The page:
Upon seeing him dominate hitters throughout spring training, including in two Cactus League appearances, the Texas Rangers knew that Matt Bush would pitch for them this season.
The question became when would be the right time to bring him to the major leagues, and initially there wasn’t an easy answer in how to handle a talented right-hander who is a recovering alcoholic and was serving a prison sentence a year ago.
Ultimately, the answer became Friday, when the Rangers purchased Bush’s contract from Double A Frisco and optioned center fielder Delino DeShields, one of the club’s key players last season during the run to the American League West crown, to Triple A Round Rock.
Bush’s ability to handle the baseball, his day job, was never in doubt. He proved that over and over again for Frisco.
Two more weeks or two more months in the minors wasn’t going to change that, nor would additional time make him any more prepared to handle the MLB lifestyle and spotlight that would shine brightly on him.
“I’m trying to take every second in right now. It’s a little difficult,” Bush said. “I’m going to hopefully get out there and get my feet on the field for batting practice and just take one step at a time. Same thing in my life. Everything is one step at a time.”
General manager Jon Daniels said that Bush, 30, was meeting every requirement put upon him off the field, like attending Alcoholics Anonymous meetings, communicating frequently with coaches, being a good teammate, and not consuming alcohol or driving a motor vehicle.
Bush was arrested in Florida on four charges March 22, 2012, after fleeing the scene of an accident in which he was driving drunk when he struck a 72-year-old motorcyclist who caused life-threatening injuries.
He agreed to plea deal Dec. 18, 2012, and was released Oct. 31 after 34 months. He spent the final nine months on a work-release program, during which time started throwing with Rangers player development coach Roy Silver.
Bush and Silver had a prior relationship from Bush spending time at Sliver’s Winning Inning Baseball Academy, the same academy where Josh Hamilton worked to get back in the game in 2006.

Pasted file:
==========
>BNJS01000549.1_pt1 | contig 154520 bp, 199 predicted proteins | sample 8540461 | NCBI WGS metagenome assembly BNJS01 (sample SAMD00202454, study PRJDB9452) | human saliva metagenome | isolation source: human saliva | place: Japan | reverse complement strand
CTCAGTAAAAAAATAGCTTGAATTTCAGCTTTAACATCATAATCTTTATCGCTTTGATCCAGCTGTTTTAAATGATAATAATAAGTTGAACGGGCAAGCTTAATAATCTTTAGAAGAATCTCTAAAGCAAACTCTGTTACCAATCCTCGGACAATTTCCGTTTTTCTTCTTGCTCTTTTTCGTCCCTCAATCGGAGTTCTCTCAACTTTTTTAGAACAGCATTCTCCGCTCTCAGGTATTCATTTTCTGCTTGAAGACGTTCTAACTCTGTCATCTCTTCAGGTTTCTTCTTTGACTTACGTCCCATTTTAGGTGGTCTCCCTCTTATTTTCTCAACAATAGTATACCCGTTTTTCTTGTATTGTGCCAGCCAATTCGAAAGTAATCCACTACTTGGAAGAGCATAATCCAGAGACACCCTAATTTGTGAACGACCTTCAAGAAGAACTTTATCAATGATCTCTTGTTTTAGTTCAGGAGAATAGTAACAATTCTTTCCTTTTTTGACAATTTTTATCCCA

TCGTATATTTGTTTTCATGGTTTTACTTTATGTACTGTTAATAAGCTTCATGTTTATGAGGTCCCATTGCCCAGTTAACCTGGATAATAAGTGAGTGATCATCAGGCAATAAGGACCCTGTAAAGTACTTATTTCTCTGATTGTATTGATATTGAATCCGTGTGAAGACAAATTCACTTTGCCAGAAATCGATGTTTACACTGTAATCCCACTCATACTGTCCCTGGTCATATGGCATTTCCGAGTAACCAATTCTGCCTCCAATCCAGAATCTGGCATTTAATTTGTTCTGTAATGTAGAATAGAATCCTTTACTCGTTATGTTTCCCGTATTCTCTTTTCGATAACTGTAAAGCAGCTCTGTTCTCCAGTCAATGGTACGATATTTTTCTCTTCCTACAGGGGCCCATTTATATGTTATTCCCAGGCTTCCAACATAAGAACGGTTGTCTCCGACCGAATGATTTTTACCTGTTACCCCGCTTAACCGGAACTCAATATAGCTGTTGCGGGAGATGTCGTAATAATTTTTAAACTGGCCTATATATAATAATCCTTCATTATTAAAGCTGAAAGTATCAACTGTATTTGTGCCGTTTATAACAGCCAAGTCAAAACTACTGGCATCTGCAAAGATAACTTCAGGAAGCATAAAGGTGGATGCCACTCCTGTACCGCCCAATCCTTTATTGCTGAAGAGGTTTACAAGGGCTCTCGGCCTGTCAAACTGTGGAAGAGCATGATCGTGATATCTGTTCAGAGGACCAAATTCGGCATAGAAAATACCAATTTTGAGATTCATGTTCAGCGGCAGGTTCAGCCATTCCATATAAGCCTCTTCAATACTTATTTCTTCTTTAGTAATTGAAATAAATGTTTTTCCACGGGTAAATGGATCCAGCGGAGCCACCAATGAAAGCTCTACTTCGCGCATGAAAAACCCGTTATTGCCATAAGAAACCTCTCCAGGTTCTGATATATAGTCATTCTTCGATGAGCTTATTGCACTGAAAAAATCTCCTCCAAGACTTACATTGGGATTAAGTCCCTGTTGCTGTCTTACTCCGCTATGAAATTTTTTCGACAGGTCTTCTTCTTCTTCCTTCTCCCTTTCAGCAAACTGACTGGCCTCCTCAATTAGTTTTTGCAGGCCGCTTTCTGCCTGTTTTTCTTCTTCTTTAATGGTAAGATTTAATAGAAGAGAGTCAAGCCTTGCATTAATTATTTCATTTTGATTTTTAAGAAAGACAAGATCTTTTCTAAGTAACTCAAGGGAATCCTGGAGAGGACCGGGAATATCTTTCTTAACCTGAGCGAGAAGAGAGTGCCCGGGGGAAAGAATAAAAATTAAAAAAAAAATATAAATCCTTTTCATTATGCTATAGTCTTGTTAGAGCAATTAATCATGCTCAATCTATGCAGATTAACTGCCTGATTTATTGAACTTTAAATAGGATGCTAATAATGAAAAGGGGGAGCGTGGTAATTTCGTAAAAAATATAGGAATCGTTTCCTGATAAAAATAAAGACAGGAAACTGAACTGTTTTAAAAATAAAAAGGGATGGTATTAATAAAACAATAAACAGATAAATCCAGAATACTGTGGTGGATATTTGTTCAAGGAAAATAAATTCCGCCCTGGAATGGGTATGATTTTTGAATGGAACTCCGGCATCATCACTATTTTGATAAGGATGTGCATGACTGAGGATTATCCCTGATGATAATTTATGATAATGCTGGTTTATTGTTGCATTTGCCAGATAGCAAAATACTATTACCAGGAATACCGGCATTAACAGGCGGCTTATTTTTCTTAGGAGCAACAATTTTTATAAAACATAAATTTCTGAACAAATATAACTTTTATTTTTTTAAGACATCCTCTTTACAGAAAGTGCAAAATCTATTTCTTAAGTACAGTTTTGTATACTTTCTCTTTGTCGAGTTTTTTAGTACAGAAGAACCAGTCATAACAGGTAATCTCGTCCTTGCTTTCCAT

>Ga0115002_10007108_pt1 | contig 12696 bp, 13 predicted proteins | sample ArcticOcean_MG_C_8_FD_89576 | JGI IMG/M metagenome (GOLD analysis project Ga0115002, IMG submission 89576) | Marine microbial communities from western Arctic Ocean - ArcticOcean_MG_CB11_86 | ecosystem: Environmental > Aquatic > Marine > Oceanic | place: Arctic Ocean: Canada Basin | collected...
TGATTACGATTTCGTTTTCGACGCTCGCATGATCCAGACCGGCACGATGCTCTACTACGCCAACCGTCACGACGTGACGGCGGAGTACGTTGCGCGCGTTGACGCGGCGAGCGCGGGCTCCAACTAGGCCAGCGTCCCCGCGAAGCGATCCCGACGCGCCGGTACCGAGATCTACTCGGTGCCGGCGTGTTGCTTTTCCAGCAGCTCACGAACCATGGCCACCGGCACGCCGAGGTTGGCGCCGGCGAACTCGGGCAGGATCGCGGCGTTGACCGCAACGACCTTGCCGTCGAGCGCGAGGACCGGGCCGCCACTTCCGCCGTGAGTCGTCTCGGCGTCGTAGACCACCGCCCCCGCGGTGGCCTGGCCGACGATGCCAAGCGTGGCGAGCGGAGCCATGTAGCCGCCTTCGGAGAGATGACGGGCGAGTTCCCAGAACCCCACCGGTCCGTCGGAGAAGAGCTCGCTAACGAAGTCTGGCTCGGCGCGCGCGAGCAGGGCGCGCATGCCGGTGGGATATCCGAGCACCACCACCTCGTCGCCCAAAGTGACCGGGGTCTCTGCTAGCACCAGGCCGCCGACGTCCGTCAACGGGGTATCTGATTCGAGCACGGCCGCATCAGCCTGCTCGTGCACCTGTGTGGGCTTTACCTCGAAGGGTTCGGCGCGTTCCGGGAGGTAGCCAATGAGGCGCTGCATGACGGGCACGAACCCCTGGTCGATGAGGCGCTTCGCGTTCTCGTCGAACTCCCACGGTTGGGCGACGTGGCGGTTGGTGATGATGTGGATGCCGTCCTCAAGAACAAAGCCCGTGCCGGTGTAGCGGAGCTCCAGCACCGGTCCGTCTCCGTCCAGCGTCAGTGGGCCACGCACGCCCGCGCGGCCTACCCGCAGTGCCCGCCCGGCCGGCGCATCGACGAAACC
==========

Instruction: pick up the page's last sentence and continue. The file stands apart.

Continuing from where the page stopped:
Silver will travel on the road with Bush as an accountability partner, alternating trips with Bush’s father. But the Rangers are as confident as they can be that Bush is on solid ground and will handle all the new things that he’s facing in the upcoming days and weeks.
“The people around him feel like he is well-equipped to handle that, and we didn’t feel like additional time would make him any better equipped to handle that later on,” Daniels said.
“From our observations and more importantly the people who have been around him who have experience dealing with folks with alcoholism the issues that come with it, we feel like he’s doing very well.
“He’s been an outstanding teammate. He has followed all the conditions that we laid out for him. He’s been communicative with Roy, with the development staff and the manager. He’s followed all the protocols that we’ve put in place.”
Bush was 0-2 with a 2.65 ERA in 12 games at Double A Frisco, with 18 strikeouts, four walks and a .158 opponents batting average over 17 innings. Aside from the fastball and a plus-curveball, Bush has started to make his slider a more effective pitch.
He was surprised to see at spring training how hard he was throwing in his initial bullpen session, and he touched 100 mph during an appearance with the Rangers as an extra player from minor-league camp.
Bush, the first overall pick in the 2004 draft as a prep shortstop, wasn’t sure if he would ever play baseball again after completing his sentence and then was doubtful of reaching the majors signing a minor-league deal Dec. 18. His outlook turned around in spring training.
“Looking back, I was hoping to be able to throw 95 mph again,” Bush said. “When I first threw in spring training I was a little shocked. I would say, no, I’m not shocked now.”
Now, he’s a major-league baseball player for the first time after 3 1/2 years in prison. The baseball stuff comes easier than living life day by day as a recovering alcoholic, but his motivation to remain sober extends beyond pitching in the majors.
The Rangers believe he is in a good place in his life to make the jump from Double A, and so does Bush.
“I’ve been through a lot. I’ve put myself through a lot and I’ve realized a lot about myself,” Bush said. “I’ve continued to take it one day at a time, and that understanding and knowing of the mistakes and where they’re going to lead. I just don’t ever want to go through that again, for myself, or any organization or my family or my friends. It’s devastating.
“I’ve realized I can’t drink alcohol. I realized I’m not the same person when I drink. I tend to make horrible choices. I don’t want to be that person ever again. I like myself today and being sober. I feel like I’m living a dream, and I don’t ever want this to stop.”